May 15, 1969|
Port Alberni, British Columbia, Canada
|Height||6 ft 0 in (183 cm)|
|Weight||190 lb (86 kg; 13 st 8 lb)|
Los Angeles Kings
Detroit Red Wings
New York Rangers
Rosenheim Star Bulls
207th overall, 1989|
Los Angeles Kings
James Andrew Hiller (born May 13, 1969) is a Canadian retired professional ice hockey player, and current assistant coach for the Toronto Maple Leafs of the National Hockey League (NHL). Hiller played 63 games in the NHL with the Los Angeles Kings, Detroit Red Wings and New York Rangers, while spending time in the American Hockey League (AHL) and International Hockey League (IHL). He finished his career playing overseas in the German Bundesliga and Italian Serie A. Upon retiring, Hiller began a coaching career in the junior leagues.
Hiller was born in Port Alberni, British Columbia. After playing Junior A hockey for the Melville Millionaires, major junior in the WHL with the Prince Albert Raiders, Hiller was drafted in the tenth round, 207th overall, by the Los Angeles Kings in the 1989 NHL Entry Draft. Upon being drafted, Hiller began a three-year college hockey career with Northern Michigan University. NMU won the 1991 NCAA title in Hiller's sophomore year. Following an 86-point campaign with Northern Michigan in a 41-game 1991–92 season, his third with the university, he turned pro with the Los Angeles Kings.
During his rookie season, he was traded to the Detroit Red Wings and completed his rookie season in 1992–93 with 20 points in 61 games split between the two teams. The next season, in 1993–94, Hiller became a New York Ranger, but played only two games with the NHL club, spending his tenure with the organization in the minor leagues with Binghamton Rangers of the AHL and Atlanta Knights of the IHL.
After one season with the Canadian National Team, Hiller went overseas to play in the German Bundesliga with the Starbulls Rosenheim in 1996–97. He finished second in league scoring in his third and final campaign with the club in 1998–99 with 67 points in 52 games, two points behind Martin Jiranek of the Nuernberg Ice Tigers. In 1999–00, Hiller began a two-season stint with the Berlin Capitals, after which he spent one final season with HC Milano of the Italian Serie A before retiring.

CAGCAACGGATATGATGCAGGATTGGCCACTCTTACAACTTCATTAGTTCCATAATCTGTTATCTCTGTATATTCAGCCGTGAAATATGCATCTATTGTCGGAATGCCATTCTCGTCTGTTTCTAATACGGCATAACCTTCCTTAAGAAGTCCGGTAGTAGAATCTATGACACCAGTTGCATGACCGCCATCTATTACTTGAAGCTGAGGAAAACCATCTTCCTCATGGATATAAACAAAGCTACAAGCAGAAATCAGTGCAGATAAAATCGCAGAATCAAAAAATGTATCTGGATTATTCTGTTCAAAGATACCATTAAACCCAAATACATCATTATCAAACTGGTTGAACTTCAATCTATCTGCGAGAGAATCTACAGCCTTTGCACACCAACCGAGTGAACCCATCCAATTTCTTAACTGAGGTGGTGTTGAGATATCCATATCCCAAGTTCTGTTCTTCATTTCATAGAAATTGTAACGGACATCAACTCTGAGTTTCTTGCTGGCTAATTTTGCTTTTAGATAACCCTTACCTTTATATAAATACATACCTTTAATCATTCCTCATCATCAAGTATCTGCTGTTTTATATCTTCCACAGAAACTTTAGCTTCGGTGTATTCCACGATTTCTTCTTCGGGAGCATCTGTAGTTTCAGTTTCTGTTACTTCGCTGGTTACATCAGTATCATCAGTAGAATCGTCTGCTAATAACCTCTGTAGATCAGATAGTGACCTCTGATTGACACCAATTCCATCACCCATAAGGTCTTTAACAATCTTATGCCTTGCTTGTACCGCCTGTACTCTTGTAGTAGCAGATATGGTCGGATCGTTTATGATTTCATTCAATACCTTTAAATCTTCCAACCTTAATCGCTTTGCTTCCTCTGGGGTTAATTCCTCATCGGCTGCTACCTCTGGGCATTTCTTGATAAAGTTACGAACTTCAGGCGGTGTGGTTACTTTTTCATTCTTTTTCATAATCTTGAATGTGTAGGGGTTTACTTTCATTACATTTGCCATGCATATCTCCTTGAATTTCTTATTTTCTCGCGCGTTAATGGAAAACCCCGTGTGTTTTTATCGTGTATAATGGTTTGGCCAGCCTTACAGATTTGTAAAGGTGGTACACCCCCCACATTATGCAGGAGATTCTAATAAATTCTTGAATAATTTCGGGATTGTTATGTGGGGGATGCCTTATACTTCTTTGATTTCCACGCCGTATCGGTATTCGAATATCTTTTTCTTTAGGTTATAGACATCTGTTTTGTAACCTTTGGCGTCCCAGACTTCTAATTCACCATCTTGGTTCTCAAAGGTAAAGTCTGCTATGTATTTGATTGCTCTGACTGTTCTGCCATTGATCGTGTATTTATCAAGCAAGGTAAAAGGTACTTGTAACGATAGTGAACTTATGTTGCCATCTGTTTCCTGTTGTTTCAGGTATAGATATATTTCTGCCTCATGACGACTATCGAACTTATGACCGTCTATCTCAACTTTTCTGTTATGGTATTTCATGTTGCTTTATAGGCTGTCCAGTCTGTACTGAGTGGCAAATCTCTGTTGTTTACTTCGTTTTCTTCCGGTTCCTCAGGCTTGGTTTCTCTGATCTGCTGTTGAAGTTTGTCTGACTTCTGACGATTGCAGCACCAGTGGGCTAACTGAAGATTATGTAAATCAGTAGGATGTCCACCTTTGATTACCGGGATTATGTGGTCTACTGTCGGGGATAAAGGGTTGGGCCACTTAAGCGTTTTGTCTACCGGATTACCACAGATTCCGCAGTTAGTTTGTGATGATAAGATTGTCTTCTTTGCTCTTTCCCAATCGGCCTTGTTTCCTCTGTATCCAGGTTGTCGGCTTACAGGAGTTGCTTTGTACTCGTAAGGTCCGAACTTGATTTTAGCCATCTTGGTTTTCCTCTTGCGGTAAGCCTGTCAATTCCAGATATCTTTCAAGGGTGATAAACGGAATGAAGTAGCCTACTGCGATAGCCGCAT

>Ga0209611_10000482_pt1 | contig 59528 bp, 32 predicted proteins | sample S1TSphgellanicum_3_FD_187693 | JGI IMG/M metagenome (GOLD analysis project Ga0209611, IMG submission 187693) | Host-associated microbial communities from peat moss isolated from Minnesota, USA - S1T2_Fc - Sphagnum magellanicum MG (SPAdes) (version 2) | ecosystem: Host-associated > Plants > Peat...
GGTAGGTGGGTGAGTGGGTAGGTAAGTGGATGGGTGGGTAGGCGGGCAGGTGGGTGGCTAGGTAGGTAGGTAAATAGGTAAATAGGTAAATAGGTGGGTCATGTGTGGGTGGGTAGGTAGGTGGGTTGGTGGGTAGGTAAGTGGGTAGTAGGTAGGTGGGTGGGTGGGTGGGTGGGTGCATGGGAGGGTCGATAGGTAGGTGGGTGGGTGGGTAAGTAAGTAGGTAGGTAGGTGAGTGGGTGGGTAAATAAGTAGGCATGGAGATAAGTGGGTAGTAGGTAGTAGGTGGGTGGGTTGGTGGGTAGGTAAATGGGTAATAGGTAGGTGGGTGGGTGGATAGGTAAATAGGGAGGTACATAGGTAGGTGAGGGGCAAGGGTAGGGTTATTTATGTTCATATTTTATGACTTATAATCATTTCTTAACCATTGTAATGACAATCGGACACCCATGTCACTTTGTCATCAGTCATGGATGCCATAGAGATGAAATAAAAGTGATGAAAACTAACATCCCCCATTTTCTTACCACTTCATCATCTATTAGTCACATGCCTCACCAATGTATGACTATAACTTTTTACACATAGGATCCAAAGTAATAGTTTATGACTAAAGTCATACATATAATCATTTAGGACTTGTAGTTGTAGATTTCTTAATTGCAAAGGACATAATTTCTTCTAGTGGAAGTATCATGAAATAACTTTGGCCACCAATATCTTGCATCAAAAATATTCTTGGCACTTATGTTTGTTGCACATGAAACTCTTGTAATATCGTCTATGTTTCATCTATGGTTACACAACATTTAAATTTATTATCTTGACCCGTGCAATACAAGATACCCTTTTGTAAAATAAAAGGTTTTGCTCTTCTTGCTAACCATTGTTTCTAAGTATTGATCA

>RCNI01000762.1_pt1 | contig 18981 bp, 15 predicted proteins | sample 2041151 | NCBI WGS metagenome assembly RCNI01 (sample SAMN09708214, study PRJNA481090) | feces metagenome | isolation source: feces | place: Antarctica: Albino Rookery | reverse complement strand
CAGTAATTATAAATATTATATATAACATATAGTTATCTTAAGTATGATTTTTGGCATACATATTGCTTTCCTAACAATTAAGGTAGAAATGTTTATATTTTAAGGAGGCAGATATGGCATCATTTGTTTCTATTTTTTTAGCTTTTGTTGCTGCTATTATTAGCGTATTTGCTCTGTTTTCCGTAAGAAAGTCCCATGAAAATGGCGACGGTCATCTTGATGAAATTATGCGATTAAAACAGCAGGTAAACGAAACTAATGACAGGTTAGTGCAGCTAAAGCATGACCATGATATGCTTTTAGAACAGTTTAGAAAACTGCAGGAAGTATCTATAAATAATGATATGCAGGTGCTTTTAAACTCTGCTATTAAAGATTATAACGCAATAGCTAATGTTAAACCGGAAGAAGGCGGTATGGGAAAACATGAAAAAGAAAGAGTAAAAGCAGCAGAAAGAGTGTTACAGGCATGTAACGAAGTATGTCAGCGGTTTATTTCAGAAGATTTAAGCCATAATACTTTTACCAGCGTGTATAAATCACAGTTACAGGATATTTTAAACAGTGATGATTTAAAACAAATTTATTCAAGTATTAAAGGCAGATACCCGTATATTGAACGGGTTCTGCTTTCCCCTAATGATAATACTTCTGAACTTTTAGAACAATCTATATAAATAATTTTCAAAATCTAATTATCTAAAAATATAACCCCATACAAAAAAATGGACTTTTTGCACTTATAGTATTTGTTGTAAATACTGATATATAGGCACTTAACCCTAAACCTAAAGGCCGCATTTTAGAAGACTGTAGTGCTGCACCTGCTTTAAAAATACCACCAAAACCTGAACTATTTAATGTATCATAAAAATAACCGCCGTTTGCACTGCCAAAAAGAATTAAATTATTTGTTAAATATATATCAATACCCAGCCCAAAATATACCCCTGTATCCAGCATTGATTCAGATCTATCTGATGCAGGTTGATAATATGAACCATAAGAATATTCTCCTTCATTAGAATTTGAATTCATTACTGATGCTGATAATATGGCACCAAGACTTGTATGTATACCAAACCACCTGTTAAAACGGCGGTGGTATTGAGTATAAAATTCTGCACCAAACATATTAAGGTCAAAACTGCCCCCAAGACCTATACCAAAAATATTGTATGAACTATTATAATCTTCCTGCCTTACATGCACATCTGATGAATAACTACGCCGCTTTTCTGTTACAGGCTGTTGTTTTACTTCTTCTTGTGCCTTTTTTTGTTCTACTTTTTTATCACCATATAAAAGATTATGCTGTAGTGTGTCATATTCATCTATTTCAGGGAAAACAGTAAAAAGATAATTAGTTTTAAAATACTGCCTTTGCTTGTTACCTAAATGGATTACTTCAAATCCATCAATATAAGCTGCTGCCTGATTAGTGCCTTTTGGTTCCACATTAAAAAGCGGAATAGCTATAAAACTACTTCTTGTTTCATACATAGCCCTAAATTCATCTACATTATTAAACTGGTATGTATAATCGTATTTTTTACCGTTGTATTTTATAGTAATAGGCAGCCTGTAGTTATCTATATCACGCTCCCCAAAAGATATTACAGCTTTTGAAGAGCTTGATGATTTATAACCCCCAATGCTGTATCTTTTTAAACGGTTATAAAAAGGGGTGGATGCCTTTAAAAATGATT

After retiring in 2002 from his playing career, Hiller immediately began his coaching career as an assistant coach with the Tri-City Americans of the WHL for two seasons. In 2005–06, he was named head coach of the Alberni Valley Bulldogs of the British Columbia Hockey League (BCHL), where he posted a winning record of 43-12-2. The next season, he was selected to coach the expansion Chilliwack Bruins back in the WHL. He coached the franchise to playoff berths in their first two seasons, but after missing the post-season in his third year with the club, he was fired.
Later in the 2009 off-season, he was named head coach of the Tri-City Americans. In 2010 the Americans reached the WHL Championship Series but lost to the Calgary Hitmen. Hiller received WHL and CHL coach of the year honors for the 2011–12 season.
On July 30, 2014, it was announced Hiller was hired as an assistant coach for the Detroit Red Wings. Part of his duties are to oversee the Red Wings' power play, which ranked 17th in the league the season before his hire.
After spending one season in Detroit, Hiller followed Mike Babcock to the Toronto Maple Leafs. He's currently an assistant coach with responsibility of the powerplay.
Hiller was married to his wife Kathy in 1995. He has since become the father of three, Trivia, Talon, and Tuscan. 
Awards and honours
|All-WCHA Second Team||1991–92|
|AHCA West Second-Team All-American||1991–92|
|Brian Kilrea Coach of the Year Award (WHL)||2011–12|
- "Chilliwack Bruins fire head coach Hiller". Vancouver Sun. March 16, 2009. Retrieved March 17, 2009.[dead link]
- "Detroit Red Wings pick Jim Hiller to fill last assistant coach vacancy". The Detroit Free Press. July 30, 2014. Retrieved July 30, 2014.
- Kujawa, Kyle (July 30, 2014). "Red Wings add Jim Hiller and Andrew Brewer to coaching staff". Detroit Red Wings. Retrieved July 30, 2014.
- Personal Knowledge of the family